Just as lying inside on the couch all day binge-watching Netflix and thumbing through our Instagram feeds isn't good for bodies that evolved to move and act in the world, it also, for the same reason, might be bad for our brains.

It’s a fundamental error to regard “brain” and “body” as somehow dichotomous at all, Lambert says, noting that a large portion of the brain is dedicated to movement — with approximately 70 percent of the brain’s neurons located in a single brain structure, the cerebellum, that coordinates the body’s movements. Based on her research and what we know of neuroplasticity, Lambert believes that the experience of actively, physically interacting with the environment acts like a continuous “sculptor” of the brain.

“As we engage in experiences, that builds new connections, prunes away those that are not necessary any more, strengthens existing connections,” she says.

Conversely, “when we take movement out of the picture, it does reduce our brain’s activity,” she says. So when we’re not moving around or using our body to act and interact, when we can summon dinner with just a few taps to our phone, or as we rely on others to handle more and more of our life tasks, “we are passing up the opportunity to be actively engaged in building those networks,” says Lambert.

The theory Lambert is proposing, then, is that the increasing ease of modern life — like a human version of the progression from wild rat to lab rat — is bad for our brains. And, she suspects, the price we may be paying could be evident in the rising epidemic of depression and anxiety and their attendant feelings of hopelessness and helplessness that a multibillion-dollar flood of pharmaceuticals has failed to quell.

“Taking away our interactions with the environment and just movement itself — I think our brain is less engaged, and a side effect of that could be these symptoms we are calling depression,” she says.

These are complex disorders, of course, and Lambert certainly isn’t suggesting that merely putting down our screens to hang up our laundry will somehow wholly overcome genetics or adverse childhood experiences or trauma to cure what ails us emotionally. Nevertheless, her work leads her to believe that “the outcomes of all these factors can be affected, to some degree, by sustained meaningful interactions with the world around us,” she says.

The Grand Experiment

One line of Lambert’s research explores this theory by expanding on work that reaches all the way back to Diamond’s groundbreaking investigations in the 1960s on so-called “enriched environments.” An enriched environment offers something more like real life — social interactions, space to move and exercise, novel objects to explore — and Lambert is interested in whether all enriched environments are equal. Specifically, she is examining whether environments that mimic the natural stimuli and challenges that our brains likely evolved to engage with — she calls them “natural-enriched” environments — help build the healthiest and most resilient brains.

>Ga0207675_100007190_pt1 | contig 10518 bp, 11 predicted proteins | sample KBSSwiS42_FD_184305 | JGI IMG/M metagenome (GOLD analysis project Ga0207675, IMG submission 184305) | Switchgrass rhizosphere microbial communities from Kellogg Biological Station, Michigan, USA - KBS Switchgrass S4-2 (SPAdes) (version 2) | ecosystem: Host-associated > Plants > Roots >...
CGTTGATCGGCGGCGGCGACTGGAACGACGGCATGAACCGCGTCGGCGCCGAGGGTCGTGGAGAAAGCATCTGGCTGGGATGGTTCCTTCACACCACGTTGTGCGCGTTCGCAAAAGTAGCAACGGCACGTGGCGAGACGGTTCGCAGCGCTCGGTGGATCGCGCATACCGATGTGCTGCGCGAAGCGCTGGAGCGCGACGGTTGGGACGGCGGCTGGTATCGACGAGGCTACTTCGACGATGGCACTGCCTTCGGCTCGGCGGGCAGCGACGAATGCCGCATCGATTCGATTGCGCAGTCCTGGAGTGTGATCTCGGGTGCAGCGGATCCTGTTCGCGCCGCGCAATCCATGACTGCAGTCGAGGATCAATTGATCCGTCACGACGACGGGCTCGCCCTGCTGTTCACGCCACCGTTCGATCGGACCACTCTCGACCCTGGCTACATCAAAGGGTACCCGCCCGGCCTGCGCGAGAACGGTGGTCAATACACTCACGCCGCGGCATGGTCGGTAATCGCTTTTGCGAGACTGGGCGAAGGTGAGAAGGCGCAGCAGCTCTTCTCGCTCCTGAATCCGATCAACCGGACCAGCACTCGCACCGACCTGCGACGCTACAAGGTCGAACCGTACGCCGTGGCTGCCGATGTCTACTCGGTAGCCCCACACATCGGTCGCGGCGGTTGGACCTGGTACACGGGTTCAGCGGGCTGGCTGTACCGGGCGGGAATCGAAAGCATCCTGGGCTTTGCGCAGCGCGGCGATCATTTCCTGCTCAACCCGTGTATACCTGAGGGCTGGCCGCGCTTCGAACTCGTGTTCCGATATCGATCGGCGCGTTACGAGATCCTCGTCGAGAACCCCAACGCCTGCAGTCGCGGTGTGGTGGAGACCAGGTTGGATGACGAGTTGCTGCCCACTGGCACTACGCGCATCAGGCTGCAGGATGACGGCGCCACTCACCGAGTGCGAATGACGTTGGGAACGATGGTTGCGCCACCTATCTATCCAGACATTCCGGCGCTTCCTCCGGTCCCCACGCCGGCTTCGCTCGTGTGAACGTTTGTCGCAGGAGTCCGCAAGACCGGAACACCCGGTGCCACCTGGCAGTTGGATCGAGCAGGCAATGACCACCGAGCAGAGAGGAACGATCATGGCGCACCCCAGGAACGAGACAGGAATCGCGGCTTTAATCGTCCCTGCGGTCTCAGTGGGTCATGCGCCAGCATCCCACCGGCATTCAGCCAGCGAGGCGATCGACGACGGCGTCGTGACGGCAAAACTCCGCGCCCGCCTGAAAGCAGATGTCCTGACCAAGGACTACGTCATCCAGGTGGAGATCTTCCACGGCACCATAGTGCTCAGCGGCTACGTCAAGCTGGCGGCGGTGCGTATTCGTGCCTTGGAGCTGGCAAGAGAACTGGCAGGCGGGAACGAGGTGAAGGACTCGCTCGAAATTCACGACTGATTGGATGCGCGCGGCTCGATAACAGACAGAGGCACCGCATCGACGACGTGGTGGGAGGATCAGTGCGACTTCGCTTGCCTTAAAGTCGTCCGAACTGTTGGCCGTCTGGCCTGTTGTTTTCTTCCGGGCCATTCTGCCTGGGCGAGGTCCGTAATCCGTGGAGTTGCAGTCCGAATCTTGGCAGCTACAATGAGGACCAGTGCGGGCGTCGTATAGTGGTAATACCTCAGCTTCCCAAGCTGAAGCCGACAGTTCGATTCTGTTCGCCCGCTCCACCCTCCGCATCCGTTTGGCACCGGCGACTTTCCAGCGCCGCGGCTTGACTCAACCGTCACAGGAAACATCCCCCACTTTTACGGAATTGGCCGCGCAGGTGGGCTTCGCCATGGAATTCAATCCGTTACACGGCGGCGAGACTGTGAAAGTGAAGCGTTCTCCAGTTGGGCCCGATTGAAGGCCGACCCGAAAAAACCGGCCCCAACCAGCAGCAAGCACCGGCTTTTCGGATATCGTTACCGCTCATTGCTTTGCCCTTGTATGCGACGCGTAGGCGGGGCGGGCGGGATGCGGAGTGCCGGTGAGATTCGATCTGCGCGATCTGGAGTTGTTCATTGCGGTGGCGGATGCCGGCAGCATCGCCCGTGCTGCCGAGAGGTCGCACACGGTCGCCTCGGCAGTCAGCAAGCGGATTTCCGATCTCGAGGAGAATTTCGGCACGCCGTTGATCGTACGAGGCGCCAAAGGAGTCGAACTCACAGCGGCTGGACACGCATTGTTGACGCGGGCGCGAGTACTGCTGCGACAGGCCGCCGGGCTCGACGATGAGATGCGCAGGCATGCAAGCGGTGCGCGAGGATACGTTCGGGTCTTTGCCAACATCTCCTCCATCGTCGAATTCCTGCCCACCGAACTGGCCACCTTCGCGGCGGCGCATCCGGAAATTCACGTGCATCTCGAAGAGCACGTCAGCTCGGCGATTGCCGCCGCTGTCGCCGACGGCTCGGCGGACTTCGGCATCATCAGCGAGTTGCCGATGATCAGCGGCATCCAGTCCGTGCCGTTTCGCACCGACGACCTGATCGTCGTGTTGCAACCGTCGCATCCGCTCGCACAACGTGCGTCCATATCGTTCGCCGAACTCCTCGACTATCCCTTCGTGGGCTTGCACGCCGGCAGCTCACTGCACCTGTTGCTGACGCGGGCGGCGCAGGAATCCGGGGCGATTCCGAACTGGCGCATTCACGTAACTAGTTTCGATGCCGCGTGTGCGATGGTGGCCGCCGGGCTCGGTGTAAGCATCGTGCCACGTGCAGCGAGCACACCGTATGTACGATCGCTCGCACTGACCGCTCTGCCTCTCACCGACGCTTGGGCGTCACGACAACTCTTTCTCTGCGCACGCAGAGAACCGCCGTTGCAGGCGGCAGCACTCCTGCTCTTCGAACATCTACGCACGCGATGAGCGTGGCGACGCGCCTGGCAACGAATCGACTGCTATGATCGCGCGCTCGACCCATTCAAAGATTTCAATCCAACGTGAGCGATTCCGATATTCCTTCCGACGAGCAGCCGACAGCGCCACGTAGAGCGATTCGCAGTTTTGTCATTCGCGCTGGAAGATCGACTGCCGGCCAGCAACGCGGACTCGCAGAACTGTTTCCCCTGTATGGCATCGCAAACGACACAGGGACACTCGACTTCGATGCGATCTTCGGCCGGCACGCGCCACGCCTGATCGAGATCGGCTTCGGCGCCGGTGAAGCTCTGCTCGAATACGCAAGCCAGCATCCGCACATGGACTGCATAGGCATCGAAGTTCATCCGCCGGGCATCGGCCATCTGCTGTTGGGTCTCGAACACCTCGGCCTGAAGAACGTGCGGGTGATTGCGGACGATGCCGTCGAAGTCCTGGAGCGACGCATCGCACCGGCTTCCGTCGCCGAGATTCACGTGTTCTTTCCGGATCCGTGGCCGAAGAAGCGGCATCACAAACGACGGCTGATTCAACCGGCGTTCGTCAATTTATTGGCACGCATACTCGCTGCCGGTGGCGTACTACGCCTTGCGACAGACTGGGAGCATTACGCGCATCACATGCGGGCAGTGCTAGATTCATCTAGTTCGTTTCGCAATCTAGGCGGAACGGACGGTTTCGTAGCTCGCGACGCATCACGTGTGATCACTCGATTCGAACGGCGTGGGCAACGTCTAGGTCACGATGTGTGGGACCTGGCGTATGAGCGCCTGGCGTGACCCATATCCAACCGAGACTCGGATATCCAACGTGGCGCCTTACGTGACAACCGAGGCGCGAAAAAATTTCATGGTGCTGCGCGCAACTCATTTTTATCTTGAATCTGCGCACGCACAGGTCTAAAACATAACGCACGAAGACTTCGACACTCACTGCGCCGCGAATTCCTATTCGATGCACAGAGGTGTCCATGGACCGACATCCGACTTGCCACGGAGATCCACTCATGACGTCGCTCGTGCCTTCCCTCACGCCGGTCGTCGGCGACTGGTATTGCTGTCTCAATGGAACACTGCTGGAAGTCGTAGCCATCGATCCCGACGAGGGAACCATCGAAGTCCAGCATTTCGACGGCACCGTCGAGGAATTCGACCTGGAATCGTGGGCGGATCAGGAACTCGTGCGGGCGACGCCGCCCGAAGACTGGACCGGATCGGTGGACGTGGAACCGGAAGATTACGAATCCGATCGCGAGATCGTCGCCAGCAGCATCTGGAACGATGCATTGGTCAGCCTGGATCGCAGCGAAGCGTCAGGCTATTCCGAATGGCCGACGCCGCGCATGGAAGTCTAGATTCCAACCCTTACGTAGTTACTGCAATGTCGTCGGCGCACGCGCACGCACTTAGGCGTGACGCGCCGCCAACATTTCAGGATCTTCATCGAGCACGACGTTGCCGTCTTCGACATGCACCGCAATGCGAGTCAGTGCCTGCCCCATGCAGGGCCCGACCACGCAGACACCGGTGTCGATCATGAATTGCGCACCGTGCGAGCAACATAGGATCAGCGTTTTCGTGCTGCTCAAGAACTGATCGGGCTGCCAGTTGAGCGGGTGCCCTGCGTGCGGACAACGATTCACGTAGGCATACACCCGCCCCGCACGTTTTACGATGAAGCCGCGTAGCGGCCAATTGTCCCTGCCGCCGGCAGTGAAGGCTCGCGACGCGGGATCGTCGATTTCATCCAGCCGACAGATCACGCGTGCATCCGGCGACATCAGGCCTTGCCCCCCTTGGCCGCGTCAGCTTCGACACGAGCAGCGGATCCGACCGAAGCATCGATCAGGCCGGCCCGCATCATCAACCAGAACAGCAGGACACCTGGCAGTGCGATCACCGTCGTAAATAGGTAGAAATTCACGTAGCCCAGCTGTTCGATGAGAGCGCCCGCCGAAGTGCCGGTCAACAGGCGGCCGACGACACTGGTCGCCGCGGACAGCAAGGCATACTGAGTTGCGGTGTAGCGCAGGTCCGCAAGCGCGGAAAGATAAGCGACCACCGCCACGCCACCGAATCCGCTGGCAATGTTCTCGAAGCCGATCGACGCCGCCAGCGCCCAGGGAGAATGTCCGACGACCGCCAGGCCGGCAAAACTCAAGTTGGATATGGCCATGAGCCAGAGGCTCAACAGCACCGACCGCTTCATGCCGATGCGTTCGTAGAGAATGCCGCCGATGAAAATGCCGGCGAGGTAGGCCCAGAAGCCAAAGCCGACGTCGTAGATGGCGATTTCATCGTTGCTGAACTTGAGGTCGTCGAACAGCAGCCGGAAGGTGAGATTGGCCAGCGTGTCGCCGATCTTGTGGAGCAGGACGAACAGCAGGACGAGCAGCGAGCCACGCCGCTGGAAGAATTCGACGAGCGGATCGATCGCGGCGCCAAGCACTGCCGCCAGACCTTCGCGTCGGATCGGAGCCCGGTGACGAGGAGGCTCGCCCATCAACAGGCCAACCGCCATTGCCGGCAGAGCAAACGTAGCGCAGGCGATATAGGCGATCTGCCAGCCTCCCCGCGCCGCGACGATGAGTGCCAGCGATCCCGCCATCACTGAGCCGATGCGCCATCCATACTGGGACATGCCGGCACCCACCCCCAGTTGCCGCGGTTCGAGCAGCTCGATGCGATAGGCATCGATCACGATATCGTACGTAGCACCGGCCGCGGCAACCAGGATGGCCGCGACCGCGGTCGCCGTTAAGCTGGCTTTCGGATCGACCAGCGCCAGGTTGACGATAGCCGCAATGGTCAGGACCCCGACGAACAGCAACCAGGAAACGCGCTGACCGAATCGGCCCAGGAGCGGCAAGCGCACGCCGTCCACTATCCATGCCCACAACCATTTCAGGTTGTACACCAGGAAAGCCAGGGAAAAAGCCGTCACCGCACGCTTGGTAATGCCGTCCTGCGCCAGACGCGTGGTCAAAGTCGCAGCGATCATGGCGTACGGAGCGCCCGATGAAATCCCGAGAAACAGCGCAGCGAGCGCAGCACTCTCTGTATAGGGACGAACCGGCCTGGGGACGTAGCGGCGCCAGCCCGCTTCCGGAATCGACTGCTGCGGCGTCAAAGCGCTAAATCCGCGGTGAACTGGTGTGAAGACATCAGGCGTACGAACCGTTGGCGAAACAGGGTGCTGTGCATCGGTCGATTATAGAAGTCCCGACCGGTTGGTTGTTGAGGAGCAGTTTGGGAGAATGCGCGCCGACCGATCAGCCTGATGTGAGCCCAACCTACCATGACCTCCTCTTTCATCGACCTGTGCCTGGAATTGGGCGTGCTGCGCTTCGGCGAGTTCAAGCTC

“We think the brains are more tuned in to natural elements,” says Lambert, so in her lab, she and her students are systematically comparing rats in the default “standard environment” — the dorm-room rats — versus two other environments. One is a more spacious and stimulating artificial-enriched setting with shelters and objects for climbing and manipulating made from plastic and other manufactured materials. The second is a natural-enriched setting with sticks, hollow logs, and dirt. Lambert calls them her “city rats” and “country rats,” respectively.

Lambert’s research team studies how the city rats and country rats respond not only within these environments but also when they encounter the stress of a novel setting or situation. And since a rat can’t tell you how it’s feeling, Lambert looks for indicators both in the rats’ behavior and in biochemical and neurological markers, such as stress hormones or changes in the brain.

“We argue that the behavior is just as complex and important as the biological mechanisms that we are studying,” she says. “The behavior is the output of all those complex, dynamic, integrated systems of the brain.”

The research so far suggests that rats in both these environments demonstrate similar cognitive abilities when compared to the dorm-room, or standard-environment, rats.

“But our natural ones” — the country rats — “have a bit more emotional resilience in a new environment,” she says. “They are a little bolder in their exploration, and their stress hormones are a little bit healthier than in the artificial.”

She cites, for example, the case of some of the country rats subjected to a swim test. Rats are competent swimmers, but like a preschooler balking at a first lesson in the pool, they don’t particularly like swimming, and the experience is mildly stressful, so the swim test is a good way to assess a rat’s adaptability under stress. While most rats might typically respond to the swim test by paddling about frantically but fruitlessly, the country rats showed more willingness to dive under the surface in search of an escape — which Lambert believes is a problem-solving response indicating that the country rats can better muster the emotional self-regulation to overcome their anxiety.